“Yeah, but the drugs work.”
I often hear that comment from parents when I ask them about the effectiveness versus the known risks of the stimulant drug(s) their child has been prescribed, usually for ADHD. Determining if a drug “works” is an interesting analysis, prompting me to delve deeper into how many parents quickly and unconditionally arrive at this conclusion.
First, we need to define the word “work” (scientists refer to this as an operational definition, a specific target that can be measured, unlike the vague term “work”). Short of a precise definition, it’s virtually impossible to claim something “works” as there is no way of accurately measuring the efficacy of the treatment.
Furthermore, if a child does in fact calm down while on the drug, does the drug also interfere with otherwise normal, healthy human development? What other behaviors and characteristics, including desirable traits like spontaneity and creativity, are muted while using the drug? And finally, there are FDA side effects that include these drugs being habit-forming, as well as leading to increased anxiety, heart problems, and high blood pressure — are those concerns taken into consideration when determining if something “works?”
Additional concerns I have when I hear a parent tell me with confidence that the drug(s) their child is on “works”:
- Even if it appears the drug is working, is that really the case? If by “working” it means that the child’s behaviors and thinking are different, it is possible that the drug caused the change, but it’s also possible that the placebo effect prompted the change, or even the child’s maturation over time. In fact, there are countless reasons why a change could have occurred, including self-fulfilling prophecies, learning other behavioral controls, going to counseling, or even the change in weather. In science, we call these threats to validity, and they are very real factors to consider before immediately jumping to the conclusion the treatment is responsible for the change.
- Aren’t kids supposed to be active? Sadly, with the spike in the number of kids being diagnosed* ADHD today, the thinking of what is normal vs. abnormal (psychopathological) has changed considerably as a result. No longer do we view kids who squirm in their seats or become disinterested in boring school subjects as “normal,” but instead they now have a mental disorder (ADHD). In essence, a comprehensive paradigm shift has occurred and we have lost our sense of reality that kids are, by nature, active; and that focus issues and physical activity are simply byproducts of being a kid, not characteristics of a troubled individual in need of medication.
- And what about the side effects? When kids are placed on an endless prescription of Schedule II psychostimulants there are side effects to be concerned about, yet it seems like many parents ignore the concerns in their race to temper their child’s unwanted behaviors. It is never recommended to begin any drug treatment without becoming familiar with FDA potential side effects, and careful thought when balancing potential side effects against potential positive outcomes from the drug.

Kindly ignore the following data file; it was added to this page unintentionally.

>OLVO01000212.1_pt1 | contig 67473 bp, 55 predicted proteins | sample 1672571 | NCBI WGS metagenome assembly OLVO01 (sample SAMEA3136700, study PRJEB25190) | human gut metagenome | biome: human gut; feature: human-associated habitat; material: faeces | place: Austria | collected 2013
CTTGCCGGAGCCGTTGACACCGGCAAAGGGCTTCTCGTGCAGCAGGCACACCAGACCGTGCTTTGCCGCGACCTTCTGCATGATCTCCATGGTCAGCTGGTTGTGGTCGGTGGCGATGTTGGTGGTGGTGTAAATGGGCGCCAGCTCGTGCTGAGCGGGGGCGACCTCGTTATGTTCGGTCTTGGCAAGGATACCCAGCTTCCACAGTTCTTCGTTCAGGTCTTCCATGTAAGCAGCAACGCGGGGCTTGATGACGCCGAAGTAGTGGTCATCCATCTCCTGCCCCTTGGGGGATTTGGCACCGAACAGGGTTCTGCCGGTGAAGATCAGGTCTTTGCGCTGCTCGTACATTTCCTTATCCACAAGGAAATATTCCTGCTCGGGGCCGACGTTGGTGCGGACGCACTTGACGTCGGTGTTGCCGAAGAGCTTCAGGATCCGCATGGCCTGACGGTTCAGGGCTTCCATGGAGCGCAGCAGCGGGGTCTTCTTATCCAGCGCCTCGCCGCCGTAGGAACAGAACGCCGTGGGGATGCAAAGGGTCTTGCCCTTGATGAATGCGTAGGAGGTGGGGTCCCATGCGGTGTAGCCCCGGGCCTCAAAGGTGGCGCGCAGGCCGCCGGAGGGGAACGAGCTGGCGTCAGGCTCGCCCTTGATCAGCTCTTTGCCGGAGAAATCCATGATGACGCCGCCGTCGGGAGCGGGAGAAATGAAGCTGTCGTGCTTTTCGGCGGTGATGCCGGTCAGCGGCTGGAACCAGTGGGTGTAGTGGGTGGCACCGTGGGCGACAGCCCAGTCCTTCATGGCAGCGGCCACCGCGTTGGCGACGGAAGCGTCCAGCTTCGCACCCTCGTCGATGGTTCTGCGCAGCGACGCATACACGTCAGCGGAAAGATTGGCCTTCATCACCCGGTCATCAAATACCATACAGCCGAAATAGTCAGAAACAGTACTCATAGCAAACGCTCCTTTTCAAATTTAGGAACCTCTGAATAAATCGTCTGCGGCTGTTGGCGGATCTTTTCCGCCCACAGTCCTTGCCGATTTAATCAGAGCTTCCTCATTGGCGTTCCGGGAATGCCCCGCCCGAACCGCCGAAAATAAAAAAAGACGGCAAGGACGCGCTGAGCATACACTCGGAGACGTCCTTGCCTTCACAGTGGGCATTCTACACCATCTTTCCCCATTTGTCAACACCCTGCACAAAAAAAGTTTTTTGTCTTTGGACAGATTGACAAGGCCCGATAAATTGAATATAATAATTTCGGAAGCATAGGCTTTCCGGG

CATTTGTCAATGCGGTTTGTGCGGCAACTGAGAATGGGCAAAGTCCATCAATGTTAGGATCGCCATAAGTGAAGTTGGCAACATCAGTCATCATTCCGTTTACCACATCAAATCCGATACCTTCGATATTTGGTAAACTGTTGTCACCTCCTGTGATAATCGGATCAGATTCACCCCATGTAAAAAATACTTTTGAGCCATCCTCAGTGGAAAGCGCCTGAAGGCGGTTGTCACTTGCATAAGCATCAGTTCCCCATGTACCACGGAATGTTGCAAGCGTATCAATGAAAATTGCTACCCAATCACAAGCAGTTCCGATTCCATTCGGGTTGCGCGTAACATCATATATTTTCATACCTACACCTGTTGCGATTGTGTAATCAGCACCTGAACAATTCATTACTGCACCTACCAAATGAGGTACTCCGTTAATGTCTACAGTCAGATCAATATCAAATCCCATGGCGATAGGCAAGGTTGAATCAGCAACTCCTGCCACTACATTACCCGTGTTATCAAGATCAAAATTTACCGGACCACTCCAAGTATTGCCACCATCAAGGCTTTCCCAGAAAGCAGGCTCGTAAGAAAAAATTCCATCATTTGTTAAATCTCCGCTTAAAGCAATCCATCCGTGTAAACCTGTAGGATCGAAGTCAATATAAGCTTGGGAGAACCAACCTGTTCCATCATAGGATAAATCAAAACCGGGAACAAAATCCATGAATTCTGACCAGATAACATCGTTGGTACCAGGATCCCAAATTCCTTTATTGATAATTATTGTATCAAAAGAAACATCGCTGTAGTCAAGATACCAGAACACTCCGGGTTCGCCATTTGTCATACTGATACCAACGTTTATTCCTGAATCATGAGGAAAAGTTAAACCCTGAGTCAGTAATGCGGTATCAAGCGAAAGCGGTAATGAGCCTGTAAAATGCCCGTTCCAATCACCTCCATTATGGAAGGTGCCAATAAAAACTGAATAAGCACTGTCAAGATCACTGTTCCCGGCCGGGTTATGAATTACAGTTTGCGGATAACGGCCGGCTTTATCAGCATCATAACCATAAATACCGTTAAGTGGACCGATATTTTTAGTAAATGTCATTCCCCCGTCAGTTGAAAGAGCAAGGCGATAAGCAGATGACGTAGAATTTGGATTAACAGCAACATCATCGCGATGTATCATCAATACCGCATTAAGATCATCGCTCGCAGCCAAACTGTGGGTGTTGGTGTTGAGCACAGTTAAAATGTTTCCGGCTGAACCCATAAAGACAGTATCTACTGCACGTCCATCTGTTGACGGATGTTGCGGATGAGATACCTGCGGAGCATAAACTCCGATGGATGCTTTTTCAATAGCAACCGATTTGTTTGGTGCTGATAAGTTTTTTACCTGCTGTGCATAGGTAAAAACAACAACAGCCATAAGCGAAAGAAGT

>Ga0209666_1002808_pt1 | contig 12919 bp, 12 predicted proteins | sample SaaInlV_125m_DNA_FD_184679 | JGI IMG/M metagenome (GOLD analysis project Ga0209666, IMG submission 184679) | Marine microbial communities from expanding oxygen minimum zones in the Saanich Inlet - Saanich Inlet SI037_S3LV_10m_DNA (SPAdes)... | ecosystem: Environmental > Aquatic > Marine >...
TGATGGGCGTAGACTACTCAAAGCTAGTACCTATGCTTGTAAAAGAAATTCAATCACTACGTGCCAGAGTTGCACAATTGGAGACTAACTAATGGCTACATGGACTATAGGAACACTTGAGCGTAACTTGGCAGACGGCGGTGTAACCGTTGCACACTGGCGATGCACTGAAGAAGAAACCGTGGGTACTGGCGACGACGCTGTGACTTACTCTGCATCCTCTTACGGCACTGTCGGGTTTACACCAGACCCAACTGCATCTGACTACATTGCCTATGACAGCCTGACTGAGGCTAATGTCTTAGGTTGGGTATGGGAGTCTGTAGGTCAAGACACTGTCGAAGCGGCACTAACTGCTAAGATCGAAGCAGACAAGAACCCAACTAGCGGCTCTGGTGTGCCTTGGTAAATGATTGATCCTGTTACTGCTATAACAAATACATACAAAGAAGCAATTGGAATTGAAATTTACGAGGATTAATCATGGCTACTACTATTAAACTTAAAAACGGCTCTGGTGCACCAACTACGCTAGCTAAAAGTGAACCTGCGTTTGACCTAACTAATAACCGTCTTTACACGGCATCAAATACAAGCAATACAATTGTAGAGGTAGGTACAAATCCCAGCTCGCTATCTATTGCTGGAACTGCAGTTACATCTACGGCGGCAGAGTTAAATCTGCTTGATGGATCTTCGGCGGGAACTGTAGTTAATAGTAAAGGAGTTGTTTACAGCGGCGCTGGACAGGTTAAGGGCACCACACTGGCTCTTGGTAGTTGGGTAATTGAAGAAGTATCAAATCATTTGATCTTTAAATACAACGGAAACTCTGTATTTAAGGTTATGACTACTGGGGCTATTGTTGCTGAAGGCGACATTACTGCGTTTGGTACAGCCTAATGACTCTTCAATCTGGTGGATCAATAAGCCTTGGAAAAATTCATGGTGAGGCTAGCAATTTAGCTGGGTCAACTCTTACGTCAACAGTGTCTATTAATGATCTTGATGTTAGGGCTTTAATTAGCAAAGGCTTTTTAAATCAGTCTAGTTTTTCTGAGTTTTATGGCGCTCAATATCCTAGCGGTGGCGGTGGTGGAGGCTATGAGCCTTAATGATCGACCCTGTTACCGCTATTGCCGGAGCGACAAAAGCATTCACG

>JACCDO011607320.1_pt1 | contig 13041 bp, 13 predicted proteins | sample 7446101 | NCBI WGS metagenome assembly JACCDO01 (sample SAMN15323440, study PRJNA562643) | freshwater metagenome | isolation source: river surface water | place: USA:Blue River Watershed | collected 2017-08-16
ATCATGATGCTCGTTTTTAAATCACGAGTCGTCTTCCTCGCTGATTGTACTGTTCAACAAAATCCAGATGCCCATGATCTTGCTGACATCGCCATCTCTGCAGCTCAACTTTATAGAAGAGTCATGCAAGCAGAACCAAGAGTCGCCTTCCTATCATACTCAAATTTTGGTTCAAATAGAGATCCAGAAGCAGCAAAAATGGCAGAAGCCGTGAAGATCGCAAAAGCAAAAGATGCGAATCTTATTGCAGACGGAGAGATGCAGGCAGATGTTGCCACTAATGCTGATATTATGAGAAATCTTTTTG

- Back to the question of “work.” Many parents tell me they think the drugs “work” because their child likes being on the drug. Drilling deeper, most kids who like the drug enjoy it for the feeling it provides, as well as the boost of energy they experience when cramming for all-nighters. These are not the designed reasons why a child should use these drugs. Additionally, many kids enjoy the recreational aspects of the drug, and simply tell their parents it “works” in an attempt to keep receiving the drug. Sadly, those anecdotal reports by kids do not provide evidence the drug is “working,” but instead only reveal that there is a feel-good aspect about using the drug — similar to the reasons why people abuse alcohol.
Determining cause-effect relationships in life are incredibly difficult, as often it is correlation that makes it appear as though one variable is causing another variable to change. In the case of ADHD, over the last generation we have completely lost perspective of what it means to be a kid, and we too often jump to the erroneous conclusion these drugs “work” because our kids seem more like zombies than they do normal, active kids. Additionally, we shouldn’t assume that these drugs “work” simply because a kid likes to use them to help with things like studying all night, or playing their sport better. And finally, the long-term side effects should always be weighed against potential benefits (if any) reported by kids using the drugs.
Kids will always be kids, and we shouldn’t view more active kids who have difficulty sustaining their focus as psychopathological in need of drug treatments to help. Remember, ADHD drugs are not magic, and while these drugs work to settle a kid, they can also zap some of the more desirable personality traits, too.
*Increasingly more kids are being prescribed psychotropic medications without any formal diagnosis taking place. In these cases, primary care physicians simply offer a medication they think will help with the problems parents self-report about their kids, rather than having a licensed mental health clinician generate a formal psychological diagnosis.